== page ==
A KENTUCKY FAMILY WAR.
The Turners and Howards Make the Town of Harlan a Battleground on Court Day.
From a citizen of Harlan county, who arrived in the city yesterday, the particulars of a bloody affray which took place last week between two families, of the county, between whom a feud has for a long time existed, were learned. The families involved are headed by George B. Turner, Sr., and Henderson Howard. The former lives with his family in the town of Harlan, and the Hendersons live about three miles below the county seat. The two factions were until late years the wealthiest people in that part of the country. The two heads were looked upon by every one as the representative leaders of the opposite political parties. Their trouble has no political significance, but arose about five years ago in consequence of a difficulty between Wickliffe Howard, son of Henderson Howard, and Robert Turner, son of George B. Turner. They had been fast friends and boon companions, and were out on a lark together. Both had been drinking, and a quarrel ensued over a trivial matter. They separated and left for their homes. Howard procured a musket and went into town with the avowed intention of making Turner bite the dust before returning. He came across Turner on the street, called to him, and, as he turned and faced him, presented his musket and shot him dead. For this crime Wickliffe Howard was tried for his life. Large sums of money were spent by both sides, trying to gain their point. The Howards were finally triumphant, and mountain justice acquitted the slayer.
The dispute had in the meantime drawn the members of each family into the feud, and as both were largely connected nearly one-half of the community was arrayed against the other. Last winter Wm. Turner, Jr., swore to avenge his brother’s death. Wickliffe Howard had in the mean time married, and was living alone with his wife. In the dead of night, some time in December, Wm. Turner stealthily approached his house, and forced an entrance into his sleeping room with the intention of killing Howard. Howard, fortunately, had been aroused a short time before by a disturbance among his stock, and had gone out to see what was the matter. Turner’s presence in the room awoke Mrs. Howard, and she saw him standing in the middle of the room in his stocking feet, his pistol cocked in his hand. Notwithstanding Turner’s threats, she screamed to her husband not to come in, that Turner was there and would kill him. Howard, however, came to the door. There was no light in the room, except a glow made by embers in the fireplace. It was enough to show Turner standing in the centre of the room, and between Howard and the place where he kept his pistol.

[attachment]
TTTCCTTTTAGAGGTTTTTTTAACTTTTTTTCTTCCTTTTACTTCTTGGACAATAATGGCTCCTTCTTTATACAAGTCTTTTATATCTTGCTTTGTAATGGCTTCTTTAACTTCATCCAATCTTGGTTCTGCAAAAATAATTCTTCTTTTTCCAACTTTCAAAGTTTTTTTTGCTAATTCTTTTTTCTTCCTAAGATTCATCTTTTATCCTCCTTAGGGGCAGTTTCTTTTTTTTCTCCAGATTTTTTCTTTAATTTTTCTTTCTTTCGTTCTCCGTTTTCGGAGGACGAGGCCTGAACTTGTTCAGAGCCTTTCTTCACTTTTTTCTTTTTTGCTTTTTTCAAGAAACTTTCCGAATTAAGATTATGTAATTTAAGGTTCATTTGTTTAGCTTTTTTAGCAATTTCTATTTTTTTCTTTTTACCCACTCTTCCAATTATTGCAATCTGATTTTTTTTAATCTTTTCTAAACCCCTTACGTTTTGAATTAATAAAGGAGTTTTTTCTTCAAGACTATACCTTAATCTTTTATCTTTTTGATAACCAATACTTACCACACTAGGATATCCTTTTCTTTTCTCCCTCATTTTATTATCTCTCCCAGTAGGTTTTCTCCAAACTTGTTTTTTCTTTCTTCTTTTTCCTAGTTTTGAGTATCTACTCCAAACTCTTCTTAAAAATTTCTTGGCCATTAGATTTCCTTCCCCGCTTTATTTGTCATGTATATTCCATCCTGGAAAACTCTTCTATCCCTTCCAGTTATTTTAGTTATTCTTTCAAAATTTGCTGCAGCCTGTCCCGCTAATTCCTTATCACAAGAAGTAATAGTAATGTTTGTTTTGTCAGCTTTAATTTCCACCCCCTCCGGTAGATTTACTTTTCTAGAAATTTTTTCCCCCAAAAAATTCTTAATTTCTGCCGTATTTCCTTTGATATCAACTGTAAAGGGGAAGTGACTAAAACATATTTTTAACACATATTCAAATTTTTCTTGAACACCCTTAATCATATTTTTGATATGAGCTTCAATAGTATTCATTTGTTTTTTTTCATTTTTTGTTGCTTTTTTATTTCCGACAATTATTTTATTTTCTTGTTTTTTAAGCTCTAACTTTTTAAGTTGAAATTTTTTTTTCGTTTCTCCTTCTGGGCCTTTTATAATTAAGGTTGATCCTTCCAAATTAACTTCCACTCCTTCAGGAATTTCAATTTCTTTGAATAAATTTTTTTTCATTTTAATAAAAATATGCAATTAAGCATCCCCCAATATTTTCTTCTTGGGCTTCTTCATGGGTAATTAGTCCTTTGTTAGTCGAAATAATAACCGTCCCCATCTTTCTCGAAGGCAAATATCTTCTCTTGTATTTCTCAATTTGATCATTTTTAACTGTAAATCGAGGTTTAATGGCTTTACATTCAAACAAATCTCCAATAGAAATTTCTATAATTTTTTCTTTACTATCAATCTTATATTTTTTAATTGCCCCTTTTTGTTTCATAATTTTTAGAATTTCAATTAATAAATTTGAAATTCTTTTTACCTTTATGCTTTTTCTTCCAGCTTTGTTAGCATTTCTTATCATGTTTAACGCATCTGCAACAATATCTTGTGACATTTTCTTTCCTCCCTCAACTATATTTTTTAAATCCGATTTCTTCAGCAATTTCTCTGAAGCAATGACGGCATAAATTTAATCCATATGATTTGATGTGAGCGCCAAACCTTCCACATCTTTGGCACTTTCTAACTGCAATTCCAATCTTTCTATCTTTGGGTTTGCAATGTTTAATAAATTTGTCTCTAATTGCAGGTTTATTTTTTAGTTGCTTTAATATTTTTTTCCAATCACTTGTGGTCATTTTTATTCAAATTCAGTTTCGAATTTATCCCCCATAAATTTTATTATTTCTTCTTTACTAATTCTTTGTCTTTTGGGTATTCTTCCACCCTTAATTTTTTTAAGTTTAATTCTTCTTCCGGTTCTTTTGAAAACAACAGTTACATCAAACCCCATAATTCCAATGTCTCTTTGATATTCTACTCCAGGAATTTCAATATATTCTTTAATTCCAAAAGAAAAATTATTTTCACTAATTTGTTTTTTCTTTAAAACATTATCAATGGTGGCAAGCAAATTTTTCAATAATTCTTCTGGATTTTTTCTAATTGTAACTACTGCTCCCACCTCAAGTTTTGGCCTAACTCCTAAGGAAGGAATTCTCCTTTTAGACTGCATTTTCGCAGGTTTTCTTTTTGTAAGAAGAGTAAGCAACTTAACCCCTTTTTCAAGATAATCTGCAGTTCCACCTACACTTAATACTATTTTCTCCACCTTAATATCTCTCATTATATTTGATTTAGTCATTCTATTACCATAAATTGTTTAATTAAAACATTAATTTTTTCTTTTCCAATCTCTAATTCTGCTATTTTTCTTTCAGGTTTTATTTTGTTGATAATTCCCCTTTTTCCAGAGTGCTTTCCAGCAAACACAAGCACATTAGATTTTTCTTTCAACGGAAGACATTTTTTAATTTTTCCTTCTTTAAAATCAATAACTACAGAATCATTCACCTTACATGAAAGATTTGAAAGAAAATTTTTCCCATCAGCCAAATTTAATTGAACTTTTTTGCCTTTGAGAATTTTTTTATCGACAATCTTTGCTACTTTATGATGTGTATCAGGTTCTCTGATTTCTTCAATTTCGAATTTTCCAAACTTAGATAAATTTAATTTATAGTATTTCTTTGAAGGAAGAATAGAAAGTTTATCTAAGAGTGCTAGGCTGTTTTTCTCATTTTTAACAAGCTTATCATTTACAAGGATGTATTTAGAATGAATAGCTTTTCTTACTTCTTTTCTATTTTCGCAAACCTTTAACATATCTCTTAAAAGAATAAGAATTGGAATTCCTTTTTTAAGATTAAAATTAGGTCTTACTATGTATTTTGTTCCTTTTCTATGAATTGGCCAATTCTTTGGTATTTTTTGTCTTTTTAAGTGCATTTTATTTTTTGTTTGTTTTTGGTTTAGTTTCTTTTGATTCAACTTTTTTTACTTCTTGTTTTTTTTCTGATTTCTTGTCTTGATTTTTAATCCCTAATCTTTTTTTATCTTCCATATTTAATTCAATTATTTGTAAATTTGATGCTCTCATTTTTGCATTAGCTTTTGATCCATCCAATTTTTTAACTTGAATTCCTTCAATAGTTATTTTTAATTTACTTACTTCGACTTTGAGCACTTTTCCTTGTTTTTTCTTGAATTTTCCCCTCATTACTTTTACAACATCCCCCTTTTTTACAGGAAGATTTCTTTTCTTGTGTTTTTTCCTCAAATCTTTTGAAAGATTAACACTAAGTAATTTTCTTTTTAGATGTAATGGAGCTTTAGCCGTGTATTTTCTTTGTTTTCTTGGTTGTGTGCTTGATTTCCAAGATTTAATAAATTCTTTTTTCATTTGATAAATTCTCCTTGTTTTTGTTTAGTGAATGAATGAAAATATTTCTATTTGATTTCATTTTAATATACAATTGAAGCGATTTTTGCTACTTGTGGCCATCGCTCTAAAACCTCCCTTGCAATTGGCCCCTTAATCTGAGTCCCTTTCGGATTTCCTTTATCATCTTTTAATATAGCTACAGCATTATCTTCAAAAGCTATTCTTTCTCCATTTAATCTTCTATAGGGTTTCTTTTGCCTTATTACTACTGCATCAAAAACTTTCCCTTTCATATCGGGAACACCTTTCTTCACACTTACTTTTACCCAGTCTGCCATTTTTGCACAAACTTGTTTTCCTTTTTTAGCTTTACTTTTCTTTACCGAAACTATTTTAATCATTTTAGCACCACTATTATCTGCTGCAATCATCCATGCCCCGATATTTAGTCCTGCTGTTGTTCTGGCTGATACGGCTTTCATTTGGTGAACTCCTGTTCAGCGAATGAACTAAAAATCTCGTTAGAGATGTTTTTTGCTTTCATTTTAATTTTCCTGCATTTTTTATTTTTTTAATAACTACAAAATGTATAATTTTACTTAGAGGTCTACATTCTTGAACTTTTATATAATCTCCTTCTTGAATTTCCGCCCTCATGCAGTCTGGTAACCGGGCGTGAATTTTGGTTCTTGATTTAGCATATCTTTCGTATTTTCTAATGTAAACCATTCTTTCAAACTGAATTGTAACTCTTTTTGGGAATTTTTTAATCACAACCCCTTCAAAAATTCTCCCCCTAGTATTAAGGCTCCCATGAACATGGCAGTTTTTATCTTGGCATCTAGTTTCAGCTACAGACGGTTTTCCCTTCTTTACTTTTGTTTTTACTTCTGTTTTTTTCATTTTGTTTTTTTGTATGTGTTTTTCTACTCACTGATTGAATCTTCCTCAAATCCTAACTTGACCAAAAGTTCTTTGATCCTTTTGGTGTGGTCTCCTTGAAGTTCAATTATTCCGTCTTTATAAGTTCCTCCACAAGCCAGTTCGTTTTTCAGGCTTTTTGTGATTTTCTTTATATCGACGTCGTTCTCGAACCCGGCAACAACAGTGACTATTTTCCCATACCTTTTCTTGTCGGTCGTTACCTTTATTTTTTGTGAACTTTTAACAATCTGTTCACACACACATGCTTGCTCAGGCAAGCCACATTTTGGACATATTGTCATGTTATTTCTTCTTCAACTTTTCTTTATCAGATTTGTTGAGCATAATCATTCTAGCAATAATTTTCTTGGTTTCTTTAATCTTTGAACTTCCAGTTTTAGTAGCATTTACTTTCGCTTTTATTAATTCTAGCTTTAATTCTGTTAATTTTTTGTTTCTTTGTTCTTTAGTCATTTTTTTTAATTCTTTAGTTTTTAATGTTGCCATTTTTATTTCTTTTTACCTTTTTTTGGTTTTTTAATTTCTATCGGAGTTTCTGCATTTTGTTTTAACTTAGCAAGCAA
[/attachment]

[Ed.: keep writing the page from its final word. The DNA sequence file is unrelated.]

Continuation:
As soon as Howard stepped into the room Turner began to shoot. He emptied his revolver without effect, and then tried to grapple with his enemy. In the darkness Howard eluded him, secured his pistol and shot him in the shoulder. Turner escaped from the house, and went home. As soon as he recovered from the effect of his wound he fled to Texas. Both sides seemed satisfied to permit things to remain as they were during William Turner’s absence, but on the night of the Fourth of July he returned. The Howards claim that on his return the Turners sent word to them, now that he was here, they were ready to renew the conflict. This, however, the Turners deny, and say that they wanted no further trouble. Sunday, July 5, intervening, all was quiet between the two factions, as far as outside appearances went, although it is said that both sides busied themselves in preparations and plans for what was regarded as inevitable.
Monday was court day, and early in the day the Howards came into town. They soon learned that Will Turner was on the street, and posted themselves in several places so as to get the drop on him. Wilson Howard, a cousin, of James Howard, a brother of Wickliffe, went into the second story of the Court House and stood by the side of an open window overlooking the yard. They had not long to wait. Very soon William Turner came along the graded walk leading into the Court House. As soon as he got within rage [sic] the two Howards, who were above him, opened fire, and one of the shots struck him in the breast near the nipple and went clear through his body. He staggered and turned and ran about twenty yards. The first shots were a signal for the rest of the Howards, and by this time a regular fusilade had opened on Turner. He drew a 45-caliber pistol and returned the shots, retreating as he fired into a cornfield near by.
Two of Turner’s brothers heard of the attack, and hastened to the rescue in time to take part in the affair, and soon brought the matter to a halt. They formed a guard for their brother, and he was taken home, his wounds properly dressed, and he is now doing as well as could be expected. Five of the Howards surrendered themselves to the Sheriff, and were each put under $1,000 bonds to appear at the fall term. Sentiment is about equally divided between the two families. Thus far their sanguinary troubles have not involved any of their friends who are not related, but it is feared by the conservative, law-abiding people of Harlan that the feud will be continued until one or the other of the two factions is exterminated or driven out of the country.